Tag: FAA

United, Obamacare and Big Coercion

 

Flying home recently on a United black-eye red-eye to Los Angeles, I couldn’t help but reflect on how the parallels between the airline industry and Big Government go a long way to justifying Americans’ contempt for both. The former has for years been shoehorning ten seats into rows which previously had only eight, which is fair enough: that’s the free market in action. But to then charge a fee for the “extra legroom” made scarce as a result? That suggests a scorn for customers normally associated with the political class for its customers.

As evidence, consider how both parties to varying degrees cater to those who receive health insurance subsidies as a result of Obamacare while largely ignoring those who have lost their health insurance as a result of Obamacare. Seen in this context, the ordeal of passing TSA inspection is a kind of boot camp to harden soldier-flyers for the real deal.

The fee-based model now favored by airlines becomes increasingly indistinguishable from a racket: “Nice carry-on you’ve got there, it’d be a shame to lose it.” Some are asking why don’t airlines simply institute a bidding system in which those passengers willing to cough up the most money can avoid an ass kicking altogether. The reason why not is simple: because government regulations place a cap on the amount of money airlines may compensate passengers booted from their flights in order to accommodate employees of the friendly skies. Gee, I wonder who came up with that idea, regulators or the airline industry? (Google “regulation capture” and see if an image of a smiling airline lobbyist waving back at you doesn’t appear on your computer screen.)

Member Post

 

As I was saying… When airlines began charging a fee to check-in a single piece of luggage, I was downright naive: “Now my bag is more likely to arrive with me!” I thought. I assumed the fee wasn’t for placing my bag on just any plane but on my plane. It was bad enough in […]

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50 Shades Of TSA

 

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We’re just shy of fifteen years into the Global War On Terror. While the law of averages says the next fifteen will yield better results, at this juncture simply being allowed to keep our shoes on when boarding a plane seems like a major victory.

No serious person expected this war to be won in less time than it takes to fire TSA serial gropers (i.e., three months). But at least the consolation for participating in this airport kabuki was knowing that the terminal and plane was free of guns, makeshift explosives and excessive concentrations of toothpaste. Now we learn that the head of the TSA has been “reassigned” after covert tests conducted by the agency’s inspector general found that screeners at airports failed to detect prohibited items 95 percent of the time.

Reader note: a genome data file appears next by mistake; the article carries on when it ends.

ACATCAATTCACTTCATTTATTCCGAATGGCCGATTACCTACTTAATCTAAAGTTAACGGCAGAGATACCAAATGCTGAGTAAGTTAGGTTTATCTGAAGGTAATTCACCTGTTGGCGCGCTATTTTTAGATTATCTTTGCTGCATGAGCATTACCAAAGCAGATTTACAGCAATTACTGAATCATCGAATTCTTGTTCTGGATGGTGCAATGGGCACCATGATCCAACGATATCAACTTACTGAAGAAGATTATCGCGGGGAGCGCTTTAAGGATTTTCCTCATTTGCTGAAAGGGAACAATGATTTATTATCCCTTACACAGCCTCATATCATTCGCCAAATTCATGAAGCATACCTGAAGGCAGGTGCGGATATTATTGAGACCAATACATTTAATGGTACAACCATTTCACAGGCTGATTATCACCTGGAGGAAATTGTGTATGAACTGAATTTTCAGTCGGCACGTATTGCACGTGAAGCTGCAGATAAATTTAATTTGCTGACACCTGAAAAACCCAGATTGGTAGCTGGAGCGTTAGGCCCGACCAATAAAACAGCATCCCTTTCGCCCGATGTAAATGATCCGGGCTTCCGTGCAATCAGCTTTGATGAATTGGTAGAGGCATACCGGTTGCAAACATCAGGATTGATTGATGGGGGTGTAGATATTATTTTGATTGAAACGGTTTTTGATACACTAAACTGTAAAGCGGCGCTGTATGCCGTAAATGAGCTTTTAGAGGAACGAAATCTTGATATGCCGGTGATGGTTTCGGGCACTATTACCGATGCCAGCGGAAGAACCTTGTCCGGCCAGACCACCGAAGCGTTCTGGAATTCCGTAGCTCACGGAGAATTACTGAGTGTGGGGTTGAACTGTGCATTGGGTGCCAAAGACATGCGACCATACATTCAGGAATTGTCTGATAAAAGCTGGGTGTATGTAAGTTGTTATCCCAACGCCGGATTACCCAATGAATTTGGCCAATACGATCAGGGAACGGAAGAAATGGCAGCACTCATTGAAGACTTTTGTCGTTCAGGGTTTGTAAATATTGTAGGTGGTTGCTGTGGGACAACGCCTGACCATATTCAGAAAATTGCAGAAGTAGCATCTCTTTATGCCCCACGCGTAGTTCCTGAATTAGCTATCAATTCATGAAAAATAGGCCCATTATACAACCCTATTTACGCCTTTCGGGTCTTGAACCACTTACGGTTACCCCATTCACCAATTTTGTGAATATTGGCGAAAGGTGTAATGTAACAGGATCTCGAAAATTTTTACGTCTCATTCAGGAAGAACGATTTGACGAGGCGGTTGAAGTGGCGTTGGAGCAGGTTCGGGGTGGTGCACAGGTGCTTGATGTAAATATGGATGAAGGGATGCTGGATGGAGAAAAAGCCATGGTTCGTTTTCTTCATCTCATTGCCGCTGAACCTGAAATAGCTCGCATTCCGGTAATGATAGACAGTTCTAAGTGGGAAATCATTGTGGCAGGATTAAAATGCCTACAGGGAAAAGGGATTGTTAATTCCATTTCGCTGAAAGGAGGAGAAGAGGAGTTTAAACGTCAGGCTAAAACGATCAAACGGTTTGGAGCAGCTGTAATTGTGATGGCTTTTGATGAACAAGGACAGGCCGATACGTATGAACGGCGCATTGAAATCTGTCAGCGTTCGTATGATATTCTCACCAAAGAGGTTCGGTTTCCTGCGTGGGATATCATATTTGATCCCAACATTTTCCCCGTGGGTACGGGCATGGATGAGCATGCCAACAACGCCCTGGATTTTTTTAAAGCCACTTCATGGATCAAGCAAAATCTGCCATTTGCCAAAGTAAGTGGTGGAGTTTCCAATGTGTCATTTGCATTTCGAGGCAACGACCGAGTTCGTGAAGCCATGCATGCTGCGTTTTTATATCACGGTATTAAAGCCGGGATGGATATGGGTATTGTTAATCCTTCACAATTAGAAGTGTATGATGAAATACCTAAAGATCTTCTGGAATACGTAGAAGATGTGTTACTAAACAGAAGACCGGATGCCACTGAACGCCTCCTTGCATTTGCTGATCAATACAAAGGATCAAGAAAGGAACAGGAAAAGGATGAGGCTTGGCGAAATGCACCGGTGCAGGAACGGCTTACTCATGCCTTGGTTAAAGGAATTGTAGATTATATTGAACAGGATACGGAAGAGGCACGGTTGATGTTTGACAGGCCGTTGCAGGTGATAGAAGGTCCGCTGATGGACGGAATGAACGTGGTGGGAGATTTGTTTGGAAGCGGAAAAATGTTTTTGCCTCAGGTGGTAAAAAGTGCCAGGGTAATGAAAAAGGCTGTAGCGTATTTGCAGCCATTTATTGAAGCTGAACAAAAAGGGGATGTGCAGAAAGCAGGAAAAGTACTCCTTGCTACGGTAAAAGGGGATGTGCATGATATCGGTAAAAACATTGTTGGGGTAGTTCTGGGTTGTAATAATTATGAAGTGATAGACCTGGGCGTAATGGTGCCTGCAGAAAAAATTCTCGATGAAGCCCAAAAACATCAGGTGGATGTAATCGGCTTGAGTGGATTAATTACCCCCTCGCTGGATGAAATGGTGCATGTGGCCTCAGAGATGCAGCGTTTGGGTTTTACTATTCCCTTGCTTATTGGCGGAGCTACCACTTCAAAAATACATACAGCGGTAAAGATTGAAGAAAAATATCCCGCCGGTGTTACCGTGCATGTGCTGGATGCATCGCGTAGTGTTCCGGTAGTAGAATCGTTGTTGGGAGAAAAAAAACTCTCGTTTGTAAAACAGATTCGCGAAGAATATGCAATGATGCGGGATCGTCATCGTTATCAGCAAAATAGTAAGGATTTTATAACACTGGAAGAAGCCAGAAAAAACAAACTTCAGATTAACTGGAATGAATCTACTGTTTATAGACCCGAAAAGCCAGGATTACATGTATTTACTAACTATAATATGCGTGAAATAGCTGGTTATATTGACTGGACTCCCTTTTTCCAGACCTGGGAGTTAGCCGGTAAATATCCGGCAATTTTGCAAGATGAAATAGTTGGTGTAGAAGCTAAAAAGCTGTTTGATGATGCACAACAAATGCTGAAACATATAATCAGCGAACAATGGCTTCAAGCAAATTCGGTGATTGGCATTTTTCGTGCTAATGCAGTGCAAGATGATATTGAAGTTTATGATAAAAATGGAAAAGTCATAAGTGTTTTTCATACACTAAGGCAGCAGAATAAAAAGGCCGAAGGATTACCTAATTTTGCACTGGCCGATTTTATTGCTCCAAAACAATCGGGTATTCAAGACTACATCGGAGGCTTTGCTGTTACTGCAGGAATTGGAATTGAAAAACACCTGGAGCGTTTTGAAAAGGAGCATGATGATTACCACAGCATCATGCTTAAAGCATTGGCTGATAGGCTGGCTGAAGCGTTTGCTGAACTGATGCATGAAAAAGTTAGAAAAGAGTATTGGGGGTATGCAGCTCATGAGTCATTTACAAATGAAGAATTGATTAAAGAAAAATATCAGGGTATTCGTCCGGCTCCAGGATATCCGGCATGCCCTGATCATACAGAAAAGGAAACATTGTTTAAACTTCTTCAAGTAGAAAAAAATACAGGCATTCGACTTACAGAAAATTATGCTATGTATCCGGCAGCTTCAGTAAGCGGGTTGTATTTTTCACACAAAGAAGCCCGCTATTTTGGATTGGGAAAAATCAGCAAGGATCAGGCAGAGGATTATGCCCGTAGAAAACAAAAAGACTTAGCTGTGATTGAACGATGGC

Five Proposals For Reforming The TSA

 

Your tax dollars at work.Fourteen years is more than enough time for the so-called services of any government agency to go from “controversial inception”  to an “untouchable entitlement.” No agency exemplifies this quite like the the Department of Homeland Security and its enforcement minions at the TSA.

Why is this so? Much of it is due to the managed expectations of Americans themselves. Far from being resentful, many Americans seem grateful at the FAA’s overturning of its long-overdue ban on such brazenly unpatriotic behavior as reading a Kindle after the plane has left its gate.

No longer is the government the last one in the room to get the joke – that attribute belongs to government’s primary constituency: progressives.

The Joylessness of Air Travel

 

Screen Shot 2015-01-15 at 11.02.51 AMThe proliferation of needless regulations breeds cynicism and contempt for government, which is about the best thing you can say for it. Nowhere is this more obvious than at airport security, where I was recently instructed that I must forfeit a tin of pomade. At John Wayne airport, no less.

For the record, I didn’t let them take it: I simply applied it to my hair where, apparently, it’s perfectly permissible. That’s right: six ounces of hair gel in your carry-on bag and the assumption is that you could be a terrorist. But six ounces in your hair? “Well then! Welcome aboard!”

I’ve lost track of how many times I’ve endured the humiliation of an airport pat-down. More than once I’ve been told by the TSA agent “When I reach sensitive parts of your body I’ll use the back of my hand.”

Airport Security vs. Being Admitted into Prison: A Comparison

 

Passing through airport security seems more and more like being admitted into prison. First they confiscate two things: anything remotely sharp and… your belt. Then you’re standing in line with a bunch of barefoot people holding up their pants up with one hand and their sole possessions in the other. The travelers who passed through security hours earlier are looking on and chanting “Fresh fish! Fresh fish!”

Upon reflection, that last part doesn’t sound plausible enough to deem reliable memory. But you get the idea.